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Volume 20 No. 42
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My Start in Sports — Drew Sheinman

Drew Sheinman watched (right front) Mets Keith Hernandez and Gary Carter hoist the 1986 World Series trophy.

I was one of two executive management trainees
in Major League Baseball, selected through a nationwide talent search. It was their first-ever executive management trainee program. That was my first job out of college. I was 22.
When I was at college, I took every opportunity I had at the UMass Sports Management program to either get experience or make an experience. It was also part of my research initiative on how to bring a Major League Baseball franchise to Massachusetts, which allowed me to network with various executives, and that is how I found out about this training program.
Oh, my God. I remember it like it was yesterday, getting that letter with the Major League Baseball mark on it. Not knowing if I was being accepted or not. Probably one of the most exciting days in my life, other than having my kids.
I remember the first day on the job. They took your picture, and they made a card with your picture on it. It was the office ID for employees to work in the building and mine had the mark of Major League Baseball on it, and I will never forget how special that was.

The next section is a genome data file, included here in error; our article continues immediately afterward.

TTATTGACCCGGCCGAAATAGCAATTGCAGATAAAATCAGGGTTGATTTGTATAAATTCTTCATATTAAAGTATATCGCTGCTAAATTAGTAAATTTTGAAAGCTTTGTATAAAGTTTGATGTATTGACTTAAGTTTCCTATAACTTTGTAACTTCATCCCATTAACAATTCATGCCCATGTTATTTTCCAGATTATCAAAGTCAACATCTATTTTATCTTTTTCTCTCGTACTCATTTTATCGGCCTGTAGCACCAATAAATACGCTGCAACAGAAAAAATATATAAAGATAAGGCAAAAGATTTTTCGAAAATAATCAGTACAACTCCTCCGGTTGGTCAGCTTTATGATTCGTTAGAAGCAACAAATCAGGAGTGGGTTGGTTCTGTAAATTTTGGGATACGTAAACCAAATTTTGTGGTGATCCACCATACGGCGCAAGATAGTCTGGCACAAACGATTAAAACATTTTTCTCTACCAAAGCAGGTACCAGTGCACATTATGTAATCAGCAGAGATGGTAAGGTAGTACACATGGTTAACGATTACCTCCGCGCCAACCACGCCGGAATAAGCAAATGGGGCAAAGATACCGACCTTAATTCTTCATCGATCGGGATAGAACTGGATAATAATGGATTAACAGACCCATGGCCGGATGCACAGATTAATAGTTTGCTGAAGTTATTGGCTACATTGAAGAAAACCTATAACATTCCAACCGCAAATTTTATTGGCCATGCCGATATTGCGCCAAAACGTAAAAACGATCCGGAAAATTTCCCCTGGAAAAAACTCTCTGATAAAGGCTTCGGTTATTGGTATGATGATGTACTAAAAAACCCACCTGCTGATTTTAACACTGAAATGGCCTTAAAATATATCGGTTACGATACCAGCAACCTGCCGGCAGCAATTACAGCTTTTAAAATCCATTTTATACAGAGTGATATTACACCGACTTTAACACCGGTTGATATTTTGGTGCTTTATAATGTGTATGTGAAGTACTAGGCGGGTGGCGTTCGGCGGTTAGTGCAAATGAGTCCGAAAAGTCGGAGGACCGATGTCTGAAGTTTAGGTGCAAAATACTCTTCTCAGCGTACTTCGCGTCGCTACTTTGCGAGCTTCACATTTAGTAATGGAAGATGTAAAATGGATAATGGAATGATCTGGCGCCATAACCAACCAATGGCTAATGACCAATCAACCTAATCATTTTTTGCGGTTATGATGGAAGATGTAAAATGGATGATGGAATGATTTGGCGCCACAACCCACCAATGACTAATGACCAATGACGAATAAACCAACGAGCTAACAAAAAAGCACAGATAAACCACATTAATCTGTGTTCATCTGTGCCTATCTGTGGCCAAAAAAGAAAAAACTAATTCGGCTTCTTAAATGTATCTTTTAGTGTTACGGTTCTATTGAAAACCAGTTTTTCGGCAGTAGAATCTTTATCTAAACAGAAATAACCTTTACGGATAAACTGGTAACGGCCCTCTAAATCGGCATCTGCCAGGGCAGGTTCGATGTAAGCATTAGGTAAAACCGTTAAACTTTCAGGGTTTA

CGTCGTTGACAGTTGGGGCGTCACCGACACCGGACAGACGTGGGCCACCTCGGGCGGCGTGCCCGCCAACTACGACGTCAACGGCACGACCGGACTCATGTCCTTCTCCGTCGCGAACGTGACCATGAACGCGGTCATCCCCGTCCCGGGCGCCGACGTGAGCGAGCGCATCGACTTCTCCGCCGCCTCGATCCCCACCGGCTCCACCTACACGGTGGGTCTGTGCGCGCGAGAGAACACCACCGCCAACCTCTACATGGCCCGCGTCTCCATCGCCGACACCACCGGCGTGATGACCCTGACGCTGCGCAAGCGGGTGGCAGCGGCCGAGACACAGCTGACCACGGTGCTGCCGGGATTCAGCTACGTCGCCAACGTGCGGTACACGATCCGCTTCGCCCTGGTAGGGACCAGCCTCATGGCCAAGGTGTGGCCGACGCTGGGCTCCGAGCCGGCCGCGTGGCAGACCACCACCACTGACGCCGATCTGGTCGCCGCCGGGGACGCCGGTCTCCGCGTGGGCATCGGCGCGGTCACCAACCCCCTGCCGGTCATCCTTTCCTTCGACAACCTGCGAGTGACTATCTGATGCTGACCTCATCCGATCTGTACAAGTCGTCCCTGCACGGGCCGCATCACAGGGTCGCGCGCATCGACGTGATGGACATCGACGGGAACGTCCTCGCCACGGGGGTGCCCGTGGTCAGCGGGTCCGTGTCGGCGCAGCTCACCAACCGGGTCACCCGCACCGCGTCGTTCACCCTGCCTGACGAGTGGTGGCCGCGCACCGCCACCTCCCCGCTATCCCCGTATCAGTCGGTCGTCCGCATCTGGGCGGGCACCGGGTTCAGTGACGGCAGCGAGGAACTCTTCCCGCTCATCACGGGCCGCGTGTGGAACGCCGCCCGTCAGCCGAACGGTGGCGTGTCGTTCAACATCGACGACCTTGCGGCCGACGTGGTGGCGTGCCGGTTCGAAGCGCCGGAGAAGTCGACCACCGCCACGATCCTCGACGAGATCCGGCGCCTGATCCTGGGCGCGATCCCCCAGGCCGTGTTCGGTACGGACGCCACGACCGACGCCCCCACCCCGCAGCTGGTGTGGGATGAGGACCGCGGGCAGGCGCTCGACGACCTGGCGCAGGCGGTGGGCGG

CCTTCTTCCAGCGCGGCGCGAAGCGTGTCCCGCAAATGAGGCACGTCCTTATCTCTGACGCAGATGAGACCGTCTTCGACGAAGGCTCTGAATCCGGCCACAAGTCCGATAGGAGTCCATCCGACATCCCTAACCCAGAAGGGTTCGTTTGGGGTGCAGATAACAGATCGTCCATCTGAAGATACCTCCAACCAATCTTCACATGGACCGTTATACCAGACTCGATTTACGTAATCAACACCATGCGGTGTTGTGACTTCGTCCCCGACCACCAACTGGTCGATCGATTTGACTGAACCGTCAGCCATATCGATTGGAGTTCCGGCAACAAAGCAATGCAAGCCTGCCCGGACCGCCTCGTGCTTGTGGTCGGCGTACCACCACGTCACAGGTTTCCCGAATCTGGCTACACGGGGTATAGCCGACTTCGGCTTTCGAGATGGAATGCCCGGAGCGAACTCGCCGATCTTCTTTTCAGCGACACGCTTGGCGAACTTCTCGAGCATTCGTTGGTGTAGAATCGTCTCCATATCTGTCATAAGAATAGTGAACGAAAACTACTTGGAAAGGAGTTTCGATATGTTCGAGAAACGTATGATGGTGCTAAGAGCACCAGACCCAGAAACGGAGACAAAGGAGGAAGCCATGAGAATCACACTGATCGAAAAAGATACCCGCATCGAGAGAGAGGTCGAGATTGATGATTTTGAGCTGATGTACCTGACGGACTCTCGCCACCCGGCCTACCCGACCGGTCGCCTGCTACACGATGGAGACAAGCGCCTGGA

I got to sit in on meetings. Not just marketing meetings, but on league administration, player development. My particular interest and passion was around marketing.

I worked most closely with Tom Villante [former MLB executive director of marketing and broadcasting]. He is retired now, but he was a pioneer in the sports marketing world. I knew about him because he was a famous advertising executive.

I had to organize and assimilate various research reports on how to market to youth in Major League Baseball. It was more trying to generate the next generation of baseball fans. They had a whole pile of reports — they did some pretty extensive research — and it had to be organized into a recommendation.

My recommendation was, in terms of getting young kids more involved, they had to be more entertainment focused. Instead of just selling baseball, they had to sell baseball as entertainment and create a greater relevance for young kids. There were different ways to do it — music was an important part of this, as well as through animation and special effects. A better use of the mascots to be more family friendly at the parks.

One of the great highlights is they gave you a season-ticket pass to both the American League and the National League. That pass is like a credential, but it looked like a credit card. There was a red card for the National League and a blue card for the American League and it gave you access to every ballpark in the country.

To young people trying to get into this business, my advice is to take advantage of every opportunity you can to meet the people with real operational experiences and don’t be shy about it. Be creative; be entrepreneurial; and be tastefully aggressive in terms of how you can get out and meet new people. You never know where it is going to take you.

See also: My Start in Sports — Mike McCarthy